[28]     A second aspect to which the Tribunal had regard in Blackadder Scaffolding and Fuel Tank & Pipe v Decmil[11] was the need to give effect to the words “or a claim has been rejected or wholly or partly disputed” at the end of s 6(a) Construction Contracts Act 2004 (WA), to ensure that those words were not redundant.  In Fuel Tank & Pipe, reference was made to Project Blue Sky Inc v Australian Broadcasting Authority[12] for the proposition that a court construing a statutory provision must strive to give meaning to every word of the provision.

[29]     It may be noted, however, that a principal may make a “payment claim” against a contractor for defective work performed under a construction contract or for non-performance of work required to be performed under a construction contract.[13]  It is possible for a principal’s payment claim to be paid in full, if the contract so provides, by deduction from monies otherwise payable under the contract or by the application of retention monies, or possibly by way of set-off under the general law.  With reference to s 8(a) Construction Contracts (Security of Payments) Act (NT), it is thus conceivable that an amount claimed in a payment claim may be rejected or disputed, even though paid in full.  Theoretically there is no redundancy of the kind which concerned the Western Australian State Administrative Tribunal in Blackadder Scaffolding and Fuel Tank & Pipe v Decmil.

Conclusion

[30]     When s 8(a) Construction Contracts (Security of Payments) Act (NT) is construed as explained in par [20] and applied to the facts stated in par [6] above, the conclusion must be that the first defendant applied for adjudication before a “payment dispute” had arisen under the Act.

[31]     To the extent that the adjudicator decided that s 8(a) allowed two possible dates when a payment dispute might arise, the first being the due date for payment under the contract, if payment has not been made by that date, and the second being the presumably earlier date when the claim has been rejected or disputed, he erred in law.  That error led the adjudicator to find that a payment dispute had arisen within s 8(a) in the present case, when it had not. Again he erred in law.  In my opinion, that was an error of law going to the jurisdiction of the adjudicator.  The existence of a payment dispute is the foundation of the adjudicator's jurisdiction.  In my view it is a jurisdictional fact such that, in the absence a payment dispute, the adjudicator did not have jurisdiction.  The adjudicator determined the merits of the application for adjudication when he did not have jurisdiction.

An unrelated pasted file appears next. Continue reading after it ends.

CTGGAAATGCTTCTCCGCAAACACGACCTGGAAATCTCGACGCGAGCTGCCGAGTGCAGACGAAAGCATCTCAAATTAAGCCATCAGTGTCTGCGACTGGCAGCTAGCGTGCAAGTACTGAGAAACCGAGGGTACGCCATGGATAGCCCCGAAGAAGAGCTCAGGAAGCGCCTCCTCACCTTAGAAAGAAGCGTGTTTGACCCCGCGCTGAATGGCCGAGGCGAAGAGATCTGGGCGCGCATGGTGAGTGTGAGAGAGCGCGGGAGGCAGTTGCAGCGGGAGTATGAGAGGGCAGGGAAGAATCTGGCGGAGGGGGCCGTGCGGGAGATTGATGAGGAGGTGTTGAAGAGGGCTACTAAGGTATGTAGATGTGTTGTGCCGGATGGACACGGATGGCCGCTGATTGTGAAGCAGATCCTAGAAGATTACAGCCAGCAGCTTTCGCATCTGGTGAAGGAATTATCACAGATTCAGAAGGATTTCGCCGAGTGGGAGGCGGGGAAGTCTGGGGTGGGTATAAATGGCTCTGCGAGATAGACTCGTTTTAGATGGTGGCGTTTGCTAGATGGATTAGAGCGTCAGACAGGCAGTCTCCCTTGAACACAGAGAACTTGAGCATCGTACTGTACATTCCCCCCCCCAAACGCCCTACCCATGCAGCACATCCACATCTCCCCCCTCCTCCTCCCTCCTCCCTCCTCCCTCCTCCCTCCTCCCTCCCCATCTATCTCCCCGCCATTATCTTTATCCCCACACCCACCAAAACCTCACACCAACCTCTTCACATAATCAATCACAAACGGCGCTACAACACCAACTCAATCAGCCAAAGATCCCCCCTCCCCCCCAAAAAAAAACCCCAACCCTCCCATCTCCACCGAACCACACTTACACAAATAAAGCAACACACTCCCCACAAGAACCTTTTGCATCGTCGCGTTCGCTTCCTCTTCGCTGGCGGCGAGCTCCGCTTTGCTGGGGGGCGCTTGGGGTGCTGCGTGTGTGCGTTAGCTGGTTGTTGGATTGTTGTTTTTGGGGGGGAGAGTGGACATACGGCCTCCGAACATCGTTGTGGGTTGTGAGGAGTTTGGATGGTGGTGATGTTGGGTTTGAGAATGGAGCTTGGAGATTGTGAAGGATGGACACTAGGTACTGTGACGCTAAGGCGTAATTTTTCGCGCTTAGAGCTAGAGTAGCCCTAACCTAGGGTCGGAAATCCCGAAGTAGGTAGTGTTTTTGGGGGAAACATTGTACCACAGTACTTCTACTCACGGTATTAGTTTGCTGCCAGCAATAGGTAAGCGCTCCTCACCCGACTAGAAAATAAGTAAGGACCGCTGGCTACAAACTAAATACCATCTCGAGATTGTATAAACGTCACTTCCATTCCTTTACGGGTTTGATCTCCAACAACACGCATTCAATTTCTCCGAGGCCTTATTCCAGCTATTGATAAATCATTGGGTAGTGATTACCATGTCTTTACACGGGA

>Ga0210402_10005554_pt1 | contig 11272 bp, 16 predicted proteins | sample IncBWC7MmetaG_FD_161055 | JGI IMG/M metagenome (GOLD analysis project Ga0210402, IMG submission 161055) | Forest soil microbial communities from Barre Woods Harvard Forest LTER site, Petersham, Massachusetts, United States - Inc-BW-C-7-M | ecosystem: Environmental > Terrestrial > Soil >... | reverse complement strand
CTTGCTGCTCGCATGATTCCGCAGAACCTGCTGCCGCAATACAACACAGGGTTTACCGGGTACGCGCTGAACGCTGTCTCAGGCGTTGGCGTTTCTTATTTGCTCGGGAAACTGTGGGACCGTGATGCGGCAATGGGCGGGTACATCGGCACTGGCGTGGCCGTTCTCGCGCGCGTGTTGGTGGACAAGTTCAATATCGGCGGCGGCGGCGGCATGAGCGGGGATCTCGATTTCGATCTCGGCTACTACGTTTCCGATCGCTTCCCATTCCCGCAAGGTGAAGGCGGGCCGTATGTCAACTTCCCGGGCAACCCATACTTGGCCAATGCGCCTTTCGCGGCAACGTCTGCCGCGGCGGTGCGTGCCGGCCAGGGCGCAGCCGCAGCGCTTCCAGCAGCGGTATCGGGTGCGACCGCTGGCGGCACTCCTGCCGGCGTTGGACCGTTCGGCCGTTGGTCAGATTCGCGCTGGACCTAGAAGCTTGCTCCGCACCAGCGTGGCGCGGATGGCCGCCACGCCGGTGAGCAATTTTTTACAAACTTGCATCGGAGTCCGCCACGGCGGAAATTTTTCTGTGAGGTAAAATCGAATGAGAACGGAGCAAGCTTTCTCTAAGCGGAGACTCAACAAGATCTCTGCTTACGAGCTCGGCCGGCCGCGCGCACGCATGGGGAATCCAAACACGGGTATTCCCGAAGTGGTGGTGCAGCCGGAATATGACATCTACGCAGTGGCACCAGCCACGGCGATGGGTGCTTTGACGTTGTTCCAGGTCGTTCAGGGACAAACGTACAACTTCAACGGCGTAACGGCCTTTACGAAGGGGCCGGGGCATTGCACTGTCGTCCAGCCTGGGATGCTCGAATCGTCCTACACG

[32]      In A J Lucas Operations Pty Ltd v Mac-Attack Equipment Hire Pty Ltd and Another,[14] Mildren J referred to the privative clause in s 48(3) of the Act and held that that provision did not prevent the court from declaring a determination void for jurisdictional error of a kind where the adjudicator wrongly construes the Act and assumes jurisdiction as a result of an error of law going to jurisdiction.  His Honour said:

“… I do not think there is any doubt that the adjudicator cannot assume jurisdiction by an error of law going to his jurisdiction.  In Independent Fire Sprinklers (NT) Pty Ltd v Sunbuild Pty Ltd,[15] I held that the decision of an adjudicator who wrongly determined whether the 90-day time-limit had been complied with, was not void.  The judge below felt constrained to follow what I then said.  But that was a case of non-jurisdictional error.  In my opinion, an adjudicator cannot wrongly construe the Act on a question going to his jurisdiction to decide the adjudication on the merits.”

[33]     Both Riley J at par [16] and Southwood J at par [51] of A J Lucas agreed with Mildren J that s 48(3) of the Act does not prevent the Supreme Court from declaring a determination of an adjudicator void for jurisdictional error where the adjudicator wrongly construes the Act.

[34]     In the facts of the present case, I consider that I am bound by the decision of the Court of Appeal in A J Lucas.  I therefore propose to make an order declaring the adjudication void for jurisdictional error.